The removal of these restrictive clauses, together with the earlier removal of the clauses preventing surcharging, has given merchants a greater range of options than was the case a few years ago. To the extent that merchants are prepared to use these options, the Bank expects that the average merchant service fees of American Express and Diners Club will continue to fall. In addition, the publication of average merchant service fees in the Bulletin should help to encourage competition in the card-acquiring market, as merchants will be better able to compare average merchant service fees both across schemes and with their own negotiated rate.
In total, as a result of the Bank's reforms, merchants' cost of accepting credit and charge card payments were around $580 million lower over the past year than they would otherwise have been. Given the competitive nature of Australian business, these cost savings are finding their way into lower prices for goods and services, or smaller price increases than would otherwise have taken place.
The Bank has been collecting data on the value and number of credit card transactions in Australia since 1984 and broadened the collection to include charge cards in 2002. The data are published in aggregate form in the Bulletin. For some time, the Bank has viewed it to be in the public interest for these data to be augmented with information on the market shares of the various schemes. However, the secrecy provisions of the Reserve Bank Act 1959 prevent the Bank publishing such information without the agreement of the schemes.
In an effort to promote better understanding of the credit and charge card market in Australia, the Bank wrote to all schemes earlier this year seeking their agreement to the publication of market share data. Both Visa and American Express indicated that they would agree, provided that the other schemes did likewise. In contrast, Bankcard, MasterCard and Diners Club would not agree to the Bank publishing these data. Diners Club did, however, consent to the Bank publishing the combined market share of American Express and Diners Club. American Express has also consented to this information being published.
These market share data will be published in a new table in the Bulletin (Table C.2). The table shows the combined market share of Diners Club and American Express, in terms of both the number and value of transactions. It is available on a monthly basis since January 2002 (due to space limitations only the most recent observations are published in the Bulletin; the full series are available for download from the Bank's website). The table also shows the combined market share of Bankcard, MasterCard and Visa.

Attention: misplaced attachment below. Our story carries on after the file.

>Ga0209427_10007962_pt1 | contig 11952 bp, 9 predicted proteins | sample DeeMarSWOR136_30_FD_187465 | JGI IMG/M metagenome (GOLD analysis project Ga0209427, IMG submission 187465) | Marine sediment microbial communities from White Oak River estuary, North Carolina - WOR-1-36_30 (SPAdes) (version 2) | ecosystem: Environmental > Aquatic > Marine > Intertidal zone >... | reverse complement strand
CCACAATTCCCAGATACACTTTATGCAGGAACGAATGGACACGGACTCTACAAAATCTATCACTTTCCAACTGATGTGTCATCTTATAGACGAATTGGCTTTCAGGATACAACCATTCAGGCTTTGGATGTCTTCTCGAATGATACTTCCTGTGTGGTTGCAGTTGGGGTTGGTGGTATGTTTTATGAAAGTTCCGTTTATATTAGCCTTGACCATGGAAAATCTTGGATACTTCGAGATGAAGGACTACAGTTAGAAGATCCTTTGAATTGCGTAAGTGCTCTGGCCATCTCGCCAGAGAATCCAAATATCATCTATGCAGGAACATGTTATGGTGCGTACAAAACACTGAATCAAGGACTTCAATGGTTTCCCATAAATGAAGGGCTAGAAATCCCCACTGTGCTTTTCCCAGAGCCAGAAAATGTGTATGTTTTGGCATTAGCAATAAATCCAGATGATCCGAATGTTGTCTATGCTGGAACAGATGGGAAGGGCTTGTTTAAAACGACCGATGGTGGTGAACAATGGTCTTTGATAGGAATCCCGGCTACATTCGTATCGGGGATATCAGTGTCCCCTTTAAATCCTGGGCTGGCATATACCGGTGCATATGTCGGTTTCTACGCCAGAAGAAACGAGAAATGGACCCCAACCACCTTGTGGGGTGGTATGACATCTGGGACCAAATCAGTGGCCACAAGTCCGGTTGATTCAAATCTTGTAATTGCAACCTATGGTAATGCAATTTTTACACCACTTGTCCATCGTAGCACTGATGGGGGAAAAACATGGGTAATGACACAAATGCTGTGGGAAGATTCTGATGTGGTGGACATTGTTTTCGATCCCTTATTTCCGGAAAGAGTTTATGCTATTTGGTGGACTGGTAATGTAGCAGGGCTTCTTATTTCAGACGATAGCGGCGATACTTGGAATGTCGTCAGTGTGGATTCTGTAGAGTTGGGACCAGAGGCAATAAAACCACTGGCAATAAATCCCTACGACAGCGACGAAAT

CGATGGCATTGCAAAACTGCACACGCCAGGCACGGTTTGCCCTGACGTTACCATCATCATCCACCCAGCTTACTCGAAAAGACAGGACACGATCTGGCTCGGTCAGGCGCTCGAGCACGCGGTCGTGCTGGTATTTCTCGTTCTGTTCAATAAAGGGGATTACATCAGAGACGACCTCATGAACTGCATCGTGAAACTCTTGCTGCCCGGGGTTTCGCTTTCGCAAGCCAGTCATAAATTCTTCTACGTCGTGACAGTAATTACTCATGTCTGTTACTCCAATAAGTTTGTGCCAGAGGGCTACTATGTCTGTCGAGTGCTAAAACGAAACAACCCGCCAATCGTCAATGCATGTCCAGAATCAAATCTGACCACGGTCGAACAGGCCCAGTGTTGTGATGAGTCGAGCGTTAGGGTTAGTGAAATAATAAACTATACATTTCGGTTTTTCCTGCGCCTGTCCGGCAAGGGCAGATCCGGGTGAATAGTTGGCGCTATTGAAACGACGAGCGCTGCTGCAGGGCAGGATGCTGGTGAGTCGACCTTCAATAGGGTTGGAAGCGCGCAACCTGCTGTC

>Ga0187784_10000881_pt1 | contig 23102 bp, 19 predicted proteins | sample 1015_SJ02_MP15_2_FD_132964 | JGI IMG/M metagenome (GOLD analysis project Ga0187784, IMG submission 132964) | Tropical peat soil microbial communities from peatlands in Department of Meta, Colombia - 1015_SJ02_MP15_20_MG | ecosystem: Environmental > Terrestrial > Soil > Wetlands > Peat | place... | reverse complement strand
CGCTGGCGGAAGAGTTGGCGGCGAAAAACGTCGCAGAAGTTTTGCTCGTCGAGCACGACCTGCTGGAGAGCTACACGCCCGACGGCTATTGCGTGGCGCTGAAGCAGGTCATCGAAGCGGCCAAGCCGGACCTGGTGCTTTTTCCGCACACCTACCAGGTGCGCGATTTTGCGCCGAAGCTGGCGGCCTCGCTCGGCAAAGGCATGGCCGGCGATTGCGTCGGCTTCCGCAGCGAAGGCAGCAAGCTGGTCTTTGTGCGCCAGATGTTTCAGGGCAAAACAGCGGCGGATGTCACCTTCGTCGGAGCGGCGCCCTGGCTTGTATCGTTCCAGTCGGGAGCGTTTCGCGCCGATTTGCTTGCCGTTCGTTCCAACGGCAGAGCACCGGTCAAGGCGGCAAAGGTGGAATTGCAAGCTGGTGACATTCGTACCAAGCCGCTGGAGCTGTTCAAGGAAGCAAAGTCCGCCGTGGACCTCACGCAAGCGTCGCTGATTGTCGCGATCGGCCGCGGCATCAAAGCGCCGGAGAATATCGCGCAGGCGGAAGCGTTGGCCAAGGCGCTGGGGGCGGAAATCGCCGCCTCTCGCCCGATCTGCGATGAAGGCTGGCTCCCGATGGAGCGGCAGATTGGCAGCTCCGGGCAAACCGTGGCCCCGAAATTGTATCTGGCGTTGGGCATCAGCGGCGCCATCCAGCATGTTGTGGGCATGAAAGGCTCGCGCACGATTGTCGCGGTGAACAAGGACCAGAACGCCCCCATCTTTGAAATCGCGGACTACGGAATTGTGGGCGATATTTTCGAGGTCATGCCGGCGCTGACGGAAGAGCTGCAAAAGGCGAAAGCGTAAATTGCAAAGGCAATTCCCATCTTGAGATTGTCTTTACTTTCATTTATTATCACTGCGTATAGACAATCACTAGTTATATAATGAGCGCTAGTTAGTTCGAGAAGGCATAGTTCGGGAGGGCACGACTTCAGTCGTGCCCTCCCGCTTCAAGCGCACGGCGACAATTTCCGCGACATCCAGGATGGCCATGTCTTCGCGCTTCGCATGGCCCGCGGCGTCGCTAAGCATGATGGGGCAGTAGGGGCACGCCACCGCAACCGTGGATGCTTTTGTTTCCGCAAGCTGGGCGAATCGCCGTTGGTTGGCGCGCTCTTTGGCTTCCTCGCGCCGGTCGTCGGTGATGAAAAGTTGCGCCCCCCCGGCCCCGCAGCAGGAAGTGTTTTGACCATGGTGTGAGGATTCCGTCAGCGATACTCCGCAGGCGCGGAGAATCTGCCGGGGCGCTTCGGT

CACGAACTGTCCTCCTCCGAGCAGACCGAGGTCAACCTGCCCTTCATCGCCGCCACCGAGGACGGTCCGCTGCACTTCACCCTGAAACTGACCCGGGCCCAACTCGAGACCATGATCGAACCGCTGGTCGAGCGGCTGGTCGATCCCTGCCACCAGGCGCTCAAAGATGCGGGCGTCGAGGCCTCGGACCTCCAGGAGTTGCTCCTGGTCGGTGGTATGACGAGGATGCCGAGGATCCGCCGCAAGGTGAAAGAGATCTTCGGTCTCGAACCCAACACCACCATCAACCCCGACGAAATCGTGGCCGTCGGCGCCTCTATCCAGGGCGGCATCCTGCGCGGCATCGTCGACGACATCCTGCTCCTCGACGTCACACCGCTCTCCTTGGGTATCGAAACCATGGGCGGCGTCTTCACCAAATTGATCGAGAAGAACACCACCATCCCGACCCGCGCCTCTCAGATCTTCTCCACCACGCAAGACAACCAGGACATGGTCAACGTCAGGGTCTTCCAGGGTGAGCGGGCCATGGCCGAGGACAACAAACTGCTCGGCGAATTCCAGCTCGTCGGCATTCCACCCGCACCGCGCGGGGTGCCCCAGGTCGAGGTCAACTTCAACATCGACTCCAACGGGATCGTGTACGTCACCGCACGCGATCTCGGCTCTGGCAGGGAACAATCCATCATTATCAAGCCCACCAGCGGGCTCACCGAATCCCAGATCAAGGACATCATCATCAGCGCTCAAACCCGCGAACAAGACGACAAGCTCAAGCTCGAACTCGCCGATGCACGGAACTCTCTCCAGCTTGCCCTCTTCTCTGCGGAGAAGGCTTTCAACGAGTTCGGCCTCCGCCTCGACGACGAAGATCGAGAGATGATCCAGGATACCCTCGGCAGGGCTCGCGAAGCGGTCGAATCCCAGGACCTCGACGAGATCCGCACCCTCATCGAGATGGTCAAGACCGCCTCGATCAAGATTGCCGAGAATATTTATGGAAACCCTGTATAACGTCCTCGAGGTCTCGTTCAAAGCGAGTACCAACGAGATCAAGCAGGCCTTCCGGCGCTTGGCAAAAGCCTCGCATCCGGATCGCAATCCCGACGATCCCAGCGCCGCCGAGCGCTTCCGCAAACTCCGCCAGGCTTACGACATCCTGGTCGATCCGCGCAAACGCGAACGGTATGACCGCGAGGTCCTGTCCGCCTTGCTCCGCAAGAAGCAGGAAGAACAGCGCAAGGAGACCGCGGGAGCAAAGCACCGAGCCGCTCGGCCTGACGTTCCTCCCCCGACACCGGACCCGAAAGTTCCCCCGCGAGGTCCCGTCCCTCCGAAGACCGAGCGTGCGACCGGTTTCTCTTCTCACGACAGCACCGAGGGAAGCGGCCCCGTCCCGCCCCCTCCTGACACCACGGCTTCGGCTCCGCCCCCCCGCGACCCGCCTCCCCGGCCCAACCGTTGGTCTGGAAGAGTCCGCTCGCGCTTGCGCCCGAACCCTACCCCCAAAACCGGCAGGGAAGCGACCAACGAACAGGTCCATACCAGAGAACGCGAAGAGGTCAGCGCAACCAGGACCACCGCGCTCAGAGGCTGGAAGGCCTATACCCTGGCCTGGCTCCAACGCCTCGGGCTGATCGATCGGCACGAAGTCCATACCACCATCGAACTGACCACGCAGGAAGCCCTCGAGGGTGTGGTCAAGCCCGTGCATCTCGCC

The data show that around 83 per cent of the value of purchases on credit and charge cards are currently undertaken with a Bankcard, MasterCard or Visa card (Graph 2). These schemes account for a slightly higher share of the number of purchases, reflecting the fact that the average purchase made through these schemes is lower than the average purchase made through the American Express and Diners Club schemes.
Over the past couple of years there has been a small increase in the combined market share of American Express and Diners Club. In the financial year prior to lower interchange fees coming into effect (2002/03) these schemes accounted for 14.6 per cent of the total transaction value. Over the past financial year, the comparable figure is 16.5 per cent. This increase was largely concentrated in the second quarter of 2004 and was coincident with the issuance of American Express credit cards by two of the major Australian banks. Since that time their market share has shown relatively little change.
Some commentators have suggested that the effects of the Bank's reforms to the Bankcard, MasterCard and Visa schemes are being undermined by a shift away from the regulated schemes towards American Express and Diners Club, both of which have relatively high merchant service fees. The above data allow these claims to be put into perspective. As an illustration, a shift of 2 percentage points in market share towards American Express/Diners Club would, all else constant, increase merchants' costs by around $44 million at current levels of spending and merchant service fees. The cost saving of around $580 million discussed above incorporates this effect.
The average merchant service fee for these three schemes is published as one number because the merchant service fee paid by a merchant is the same regardless of which scheme the card was issued under.